American police departments have so much extra tactical gear that they’re sending it to Ukraine to help the country’s mostly non-professional military fight back against the much more well-equipped Russian military. It’s also worth noting that Ukraine’s annual defense budget is smaller than that of the NYPD.

According to Vice, law enforcement agencies in several states have announced in recent days that they’re donating dozens of pieces of body armor, such as ballistic helmets and vests. Some of the departments and their respective local partners—one of which is a top defense contractor with contracts from both the American and Ukrainian governments. contracts—say the donations will be distributed to the Ukrainian military.

State law enforcement agencies in Colorado and Vermont both announced Wednesday that they were donating defensive equipment to Ukraine: it was a “coordinating an effort to donate used and expired body-armor vests to military units in Ukraine.” What’s more, the Vermont State Police also encouraged members of the public to donate their own body armor as long as it’s rated Level III or higher by the Department of Justice’s research arm (meaning it’s capable of protecting against some rifle rounds).

Moving on, one Colorado PD descried the equipment it would be donating, claiming it had aged beyond its recommended life-cycle.

The Colorado Department of Public Safety said it was donating more than 80 sets of body armor and 750 helmets, and that it was accepting donations from other law enforcement agencies in the state. “This is equipment that we are no longer able to use because it is beyond life cycle, or in some cases it may have been replaced or upgraded by some equipment that maybe better fits our needs or is safer,” Colorado DPS spokesperson Patricia Billinger told local station KARE9.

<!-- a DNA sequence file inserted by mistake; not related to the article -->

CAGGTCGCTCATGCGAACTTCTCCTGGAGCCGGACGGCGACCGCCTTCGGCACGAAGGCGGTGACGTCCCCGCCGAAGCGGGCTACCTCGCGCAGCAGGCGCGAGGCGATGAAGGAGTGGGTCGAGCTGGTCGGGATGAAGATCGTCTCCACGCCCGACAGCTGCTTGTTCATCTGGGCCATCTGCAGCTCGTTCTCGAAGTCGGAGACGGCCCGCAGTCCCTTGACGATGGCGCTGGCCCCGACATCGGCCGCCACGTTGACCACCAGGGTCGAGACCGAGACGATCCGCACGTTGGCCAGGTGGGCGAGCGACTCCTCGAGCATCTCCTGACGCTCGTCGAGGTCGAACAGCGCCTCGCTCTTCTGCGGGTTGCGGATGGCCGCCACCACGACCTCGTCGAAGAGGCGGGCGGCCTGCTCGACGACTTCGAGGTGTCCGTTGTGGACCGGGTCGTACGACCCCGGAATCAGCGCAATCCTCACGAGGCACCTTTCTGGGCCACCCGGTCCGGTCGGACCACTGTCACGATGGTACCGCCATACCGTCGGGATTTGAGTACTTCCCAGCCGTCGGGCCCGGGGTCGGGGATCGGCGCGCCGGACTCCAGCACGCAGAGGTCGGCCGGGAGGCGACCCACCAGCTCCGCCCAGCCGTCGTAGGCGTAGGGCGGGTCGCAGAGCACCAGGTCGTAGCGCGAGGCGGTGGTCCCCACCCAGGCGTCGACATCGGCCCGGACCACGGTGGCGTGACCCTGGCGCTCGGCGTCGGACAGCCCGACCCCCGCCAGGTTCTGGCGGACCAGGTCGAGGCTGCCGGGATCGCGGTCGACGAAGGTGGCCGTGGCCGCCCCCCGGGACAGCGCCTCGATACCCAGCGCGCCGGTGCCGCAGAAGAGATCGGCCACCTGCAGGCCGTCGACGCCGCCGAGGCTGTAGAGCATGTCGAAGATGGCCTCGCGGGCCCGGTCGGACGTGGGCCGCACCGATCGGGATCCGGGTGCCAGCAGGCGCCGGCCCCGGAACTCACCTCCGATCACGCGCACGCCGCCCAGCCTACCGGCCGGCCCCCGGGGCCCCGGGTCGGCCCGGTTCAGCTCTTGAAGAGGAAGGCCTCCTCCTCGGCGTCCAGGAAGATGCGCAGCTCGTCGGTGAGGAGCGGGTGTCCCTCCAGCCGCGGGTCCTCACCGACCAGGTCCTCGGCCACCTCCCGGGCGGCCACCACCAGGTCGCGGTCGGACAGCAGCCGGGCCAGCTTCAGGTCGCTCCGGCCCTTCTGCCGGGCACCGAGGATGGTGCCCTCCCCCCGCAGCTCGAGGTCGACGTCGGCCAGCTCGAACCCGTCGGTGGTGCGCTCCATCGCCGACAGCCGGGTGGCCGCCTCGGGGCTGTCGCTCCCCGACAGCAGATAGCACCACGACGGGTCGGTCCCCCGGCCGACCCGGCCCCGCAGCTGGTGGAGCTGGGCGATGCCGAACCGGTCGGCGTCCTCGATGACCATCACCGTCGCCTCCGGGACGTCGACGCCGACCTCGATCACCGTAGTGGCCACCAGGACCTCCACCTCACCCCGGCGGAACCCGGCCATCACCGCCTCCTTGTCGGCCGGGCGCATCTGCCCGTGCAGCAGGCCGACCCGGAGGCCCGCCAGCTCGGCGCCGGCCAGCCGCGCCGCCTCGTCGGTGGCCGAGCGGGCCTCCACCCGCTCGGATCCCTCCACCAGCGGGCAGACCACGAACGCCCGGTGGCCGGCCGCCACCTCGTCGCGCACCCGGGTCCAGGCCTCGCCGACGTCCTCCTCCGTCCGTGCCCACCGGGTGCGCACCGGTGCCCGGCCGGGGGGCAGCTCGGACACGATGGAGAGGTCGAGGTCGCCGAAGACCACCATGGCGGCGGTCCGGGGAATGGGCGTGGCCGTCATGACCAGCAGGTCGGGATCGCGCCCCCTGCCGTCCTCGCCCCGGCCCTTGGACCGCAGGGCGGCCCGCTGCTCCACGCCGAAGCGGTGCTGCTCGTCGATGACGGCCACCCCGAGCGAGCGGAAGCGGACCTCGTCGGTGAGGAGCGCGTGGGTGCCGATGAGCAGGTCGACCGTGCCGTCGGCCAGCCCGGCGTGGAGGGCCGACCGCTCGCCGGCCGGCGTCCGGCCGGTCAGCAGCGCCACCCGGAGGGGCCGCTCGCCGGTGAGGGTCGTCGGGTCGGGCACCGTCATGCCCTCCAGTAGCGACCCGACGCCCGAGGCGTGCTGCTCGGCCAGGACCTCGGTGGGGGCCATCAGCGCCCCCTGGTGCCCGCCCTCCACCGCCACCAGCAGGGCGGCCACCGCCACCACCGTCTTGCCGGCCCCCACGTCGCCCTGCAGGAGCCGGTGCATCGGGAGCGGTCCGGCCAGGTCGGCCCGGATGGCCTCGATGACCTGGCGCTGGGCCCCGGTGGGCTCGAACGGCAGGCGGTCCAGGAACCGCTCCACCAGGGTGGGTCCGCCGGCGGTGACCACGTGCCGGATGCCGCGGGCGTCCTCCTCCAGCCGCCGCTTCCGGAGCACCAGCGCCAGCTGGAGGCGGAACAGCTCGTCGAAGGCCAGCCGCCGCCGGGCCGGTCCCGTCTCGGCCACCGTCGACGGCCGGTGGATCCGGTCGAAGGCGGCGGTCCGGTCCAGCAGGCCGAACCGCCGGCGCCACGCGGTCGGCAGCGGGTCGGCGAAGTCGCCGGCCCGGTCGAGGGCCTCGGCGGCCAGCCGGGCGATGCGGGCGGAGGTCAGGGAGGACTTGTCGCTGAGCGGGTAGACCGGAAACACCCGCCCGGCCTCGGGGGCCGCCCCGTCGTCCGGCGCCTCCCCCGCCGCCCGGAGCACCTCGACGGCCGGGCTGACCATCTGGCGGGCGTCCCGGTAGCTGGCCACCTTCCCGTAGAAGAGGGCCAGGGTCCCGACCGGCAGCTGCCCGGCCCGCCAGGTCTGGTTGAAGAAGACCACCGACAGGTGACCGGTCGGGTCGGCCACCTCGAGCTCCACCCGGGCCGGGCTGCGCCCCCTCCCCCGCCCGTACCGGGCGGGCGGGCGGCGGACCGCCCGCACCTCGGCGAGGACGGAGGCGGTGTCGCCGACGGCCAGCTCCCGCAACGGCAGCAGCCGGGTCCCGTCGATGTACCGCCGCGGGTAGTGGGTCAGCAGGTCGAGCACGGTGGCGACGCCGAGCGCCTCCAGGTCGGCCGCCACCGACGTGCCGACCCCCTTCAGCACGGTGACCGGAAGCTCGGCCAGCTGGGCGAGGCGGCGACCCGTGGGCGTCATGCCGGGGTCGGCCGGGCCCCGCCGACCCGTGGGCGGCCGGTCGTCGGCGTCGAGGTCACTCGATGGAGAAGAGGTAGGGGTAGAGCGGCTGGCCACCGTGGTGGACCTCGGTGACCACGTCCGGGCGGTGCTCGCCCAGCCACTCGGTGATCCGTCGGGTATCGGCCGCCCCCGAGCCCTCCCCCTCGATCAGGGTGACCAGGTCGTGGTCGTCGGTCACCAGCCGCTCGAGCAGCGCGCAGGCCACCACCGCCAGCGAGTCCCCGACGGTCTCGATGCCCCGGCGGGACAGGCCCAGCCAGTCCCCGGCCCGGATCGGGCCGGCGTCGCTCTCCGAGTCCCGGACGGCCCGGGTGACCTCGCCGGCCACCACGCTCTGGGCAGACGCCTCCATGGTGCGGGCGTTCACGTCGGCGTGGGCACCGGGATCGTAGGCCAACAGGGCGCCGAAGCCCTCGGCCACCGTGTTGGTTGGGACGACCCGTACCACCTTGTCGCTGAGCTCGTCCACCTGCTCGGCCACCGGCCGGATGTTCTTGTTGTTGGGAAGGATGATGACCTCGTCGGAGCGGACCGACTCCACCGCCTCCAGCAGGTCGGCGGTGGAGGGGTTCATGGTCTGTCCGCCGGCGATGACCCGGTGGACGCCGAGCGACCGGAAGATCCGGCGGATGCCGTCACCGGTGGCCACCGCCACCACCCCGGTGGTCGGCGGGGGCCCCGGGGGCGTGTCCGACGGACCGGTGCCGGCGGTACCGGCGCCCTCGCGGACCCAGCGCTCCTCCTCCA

The police in Sarasota, Fla. released a message to social media sharing their plans.

One small town in central PA said it’s donating bullet-proof vests.

In Pennsylvania, the Falls Township Police Department, which has 53 sworn officers and is situated about 40 minutes north of Philadelphia, is sending 52 ballistic vests, including 15 “military-grade” vests capable of stopping rifle bullets, although they’re no longer under warranty, according to Falls Township police chief Nelson E. Whitney II.

“We took 45 vests from the back [of the department’s evidence facility],” Whitney said. “I looked through my basement, and I found a couple I had from over the years, and other officers did the same.”

Even Yonkers is getting in on the donations, which are being led – at least in their region – by organizers out of Westchester.

“The war in Ukraine is bearing down unbelievable tragedy upon the Ukrainian people, and the Yonkers Police stands united with them,” Yonkers police commissioner John J. Mueller said in a statement accompanying a press release announcing the donation. “It is our hope that this donation helps in the defense of their homeland.”

One department decided to send gear at the behest of the wife of one of its officers.

The department decided to coordinate donations after a request from one of their officers whose wife is Ukrainian and still had family there. The Ukrainian Educational and Cultural Center in nearby Jenkintown, is coordinating the donations and flying supplies from the U.S. to Poland every day, according to Whitney.

The Biden Administration solicited donations from departments across the country earlier this week. And at least some of the material being distributed might otherwise have been destroyed if it weren’t for Ukraine.

One sheriff claimed in an announcement that the federal government, including the Department of Defense and State Department, were soliciting donations for Ukraine from state and local law enforcement.Sarasota County Sheriff Kurt Hoffman announced last week that his department would send more than 340 expired ballistics helmets that would otherwise be destroyed to a Pentagon contractor, which would then send them to Ukraine..

Many of our Department of Defense (DOD) and State Department contacts have asked the law enforcement community for equipment to help the Ukrainian people push back against this violence and protect their citizens,” Hoffman said on Twitter.

Of course, some American police departments have too much on their plate to justify sending arms to Ukraine. The Portland Police Department, for example.

Republished from with permission

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